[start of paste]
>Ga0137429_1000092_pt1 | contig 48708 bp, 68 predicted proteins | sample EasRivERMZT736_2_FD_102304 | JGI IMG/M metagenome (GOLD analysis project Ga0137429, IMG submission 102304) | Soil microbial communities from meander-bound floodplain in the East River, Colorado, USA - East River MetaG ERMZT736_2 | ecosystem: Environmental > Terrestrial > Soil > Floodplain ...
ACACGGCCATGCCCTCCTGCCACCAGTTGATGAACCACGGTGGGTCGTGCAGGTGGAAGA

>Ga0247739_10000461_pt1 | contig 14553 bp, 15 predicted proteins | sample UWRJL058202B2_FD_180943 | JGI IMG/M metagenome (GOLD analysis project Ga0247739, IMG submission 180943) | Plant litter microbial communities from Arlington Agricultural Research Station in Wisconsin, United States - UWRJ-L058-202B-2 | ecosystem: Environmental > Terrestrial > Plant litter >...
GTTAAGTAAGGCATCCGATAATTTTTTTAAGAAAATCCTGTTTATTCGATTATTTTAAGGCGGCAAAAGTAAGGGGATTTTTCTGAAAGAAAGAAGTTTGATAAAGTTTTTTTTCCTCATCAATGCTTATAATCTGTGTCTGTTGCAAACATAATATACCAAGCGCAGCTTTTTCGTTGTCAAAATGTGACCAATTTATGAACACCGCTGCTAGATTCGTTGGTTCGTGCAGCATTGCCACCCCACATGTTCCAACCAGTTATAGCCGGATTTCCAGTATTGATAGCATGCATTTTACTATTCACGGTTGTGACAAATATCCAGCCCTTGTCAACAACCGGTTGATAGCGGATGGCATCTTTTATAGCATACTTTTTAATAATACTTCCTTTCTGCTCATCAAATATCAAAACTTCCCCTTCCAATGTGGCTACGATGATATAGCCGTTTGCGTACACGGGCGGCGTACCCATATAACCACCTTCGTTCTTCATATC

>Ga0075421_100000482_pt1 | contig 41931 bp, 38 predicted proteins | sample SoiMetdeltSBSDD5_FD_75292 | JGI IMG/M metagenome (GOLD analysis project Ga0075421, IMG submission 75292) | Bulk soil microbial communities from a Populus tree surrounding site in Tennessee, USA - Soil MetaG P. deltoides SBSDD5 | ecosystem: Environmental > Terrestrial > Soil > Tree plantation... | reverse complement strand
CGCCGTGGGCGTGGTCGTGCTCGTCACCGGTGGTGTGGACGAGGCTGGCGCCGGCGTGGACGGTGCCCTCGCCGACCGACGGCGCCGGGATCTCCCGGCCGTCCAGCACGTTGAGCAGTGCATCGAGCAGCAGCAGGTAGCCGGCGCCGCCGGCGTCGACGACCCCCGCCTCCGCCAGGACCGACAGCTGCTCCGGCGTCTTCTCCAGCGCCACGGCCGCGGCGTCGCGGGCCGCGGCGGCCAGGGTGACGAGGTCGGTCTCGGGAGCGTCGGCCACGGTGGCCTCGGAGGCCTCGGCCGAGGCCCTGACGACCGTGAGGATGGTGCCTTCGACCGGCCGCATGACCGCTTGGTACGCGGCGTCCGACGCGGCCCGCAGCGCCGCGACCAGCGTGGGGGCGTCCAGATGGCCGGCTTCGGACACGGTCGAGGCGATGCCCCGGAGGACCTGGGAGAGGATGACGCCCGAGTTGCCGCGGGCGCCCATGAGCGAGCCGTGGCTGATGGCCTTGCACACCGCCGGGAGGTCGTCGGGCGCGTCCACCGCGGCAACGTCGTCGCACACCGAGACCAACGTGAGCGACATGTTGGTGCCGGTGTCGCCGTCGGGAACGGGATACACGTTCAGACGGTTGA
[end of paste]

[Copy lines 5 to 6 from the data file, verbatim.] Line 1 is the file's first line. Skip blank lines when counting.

>Ga0075421_100000482_pt1 | contig 41931 bp, 38 predicted proteins | sample SoiMetdeltSBSDD5_FD_75292 | JGI IMG/M metagenome (GOLD analysis project Ga0075421, IMG submission 75292) | Bulk soil microbial communities from a Populus tree surrounding site in Tennessee, USA - Soil MetaG P. deltoides SBSDD5 | ecosystem: Environmental > Terrestrial > Soil > Tree plantation... | reverse complement strand
CGCCGTGGGCGTGGTCGTGCTCGTCACCGGTGGTGTGGACGAGGCTGGCGCCGGCGTGGACGGTGCCCTCGCCGACCGACGGCGCCGGGATCTCCCGGCCGTCCAGCACGTTGAGCAGTGCATCGAGCAGCAGCAGGTAGCCGGCGCCGCCGGCGTCGACGACCCCCGCCTCCGCCAGGACCGACAGCTGCTCCGGCGTCTTCTCCAGCGCCACGGCCGCGGCGTCGCGGGCCGCGGCGGCCAGGGTGACGAGGTCGGTCTCGGGAGCGTCGGCCACGGTGGCCTCGGAGGCCTCGGCCGAGGCCCTGACGACCGTGAGGATGGTGCCTTCGACCGGCCGCATGACCGCTTGGTACGCGGCGTCCGACGCGGCCCGCAGCGCCGCGACCAGCGTGGGGGCGTCCAGATGGCCGGCTTCGGACACGGTCGAGGCGATGCCCCGGAGGACCTGGGAGAGGATGACGCCCGAGTTGCCGCGGGCGCCCATGAGCGAGCCGTGGCTGATGGCCTTGCACACCGCCGGGAGGTCGTCGGGCGCGTCCACCGCGGCAACGTCGTCGCACACCGAGACCAACGTGAGCGACATGTTGGTGCCGGTGTCGCCGTCGGGAACGGGATACACGTTCAGACGGTTGA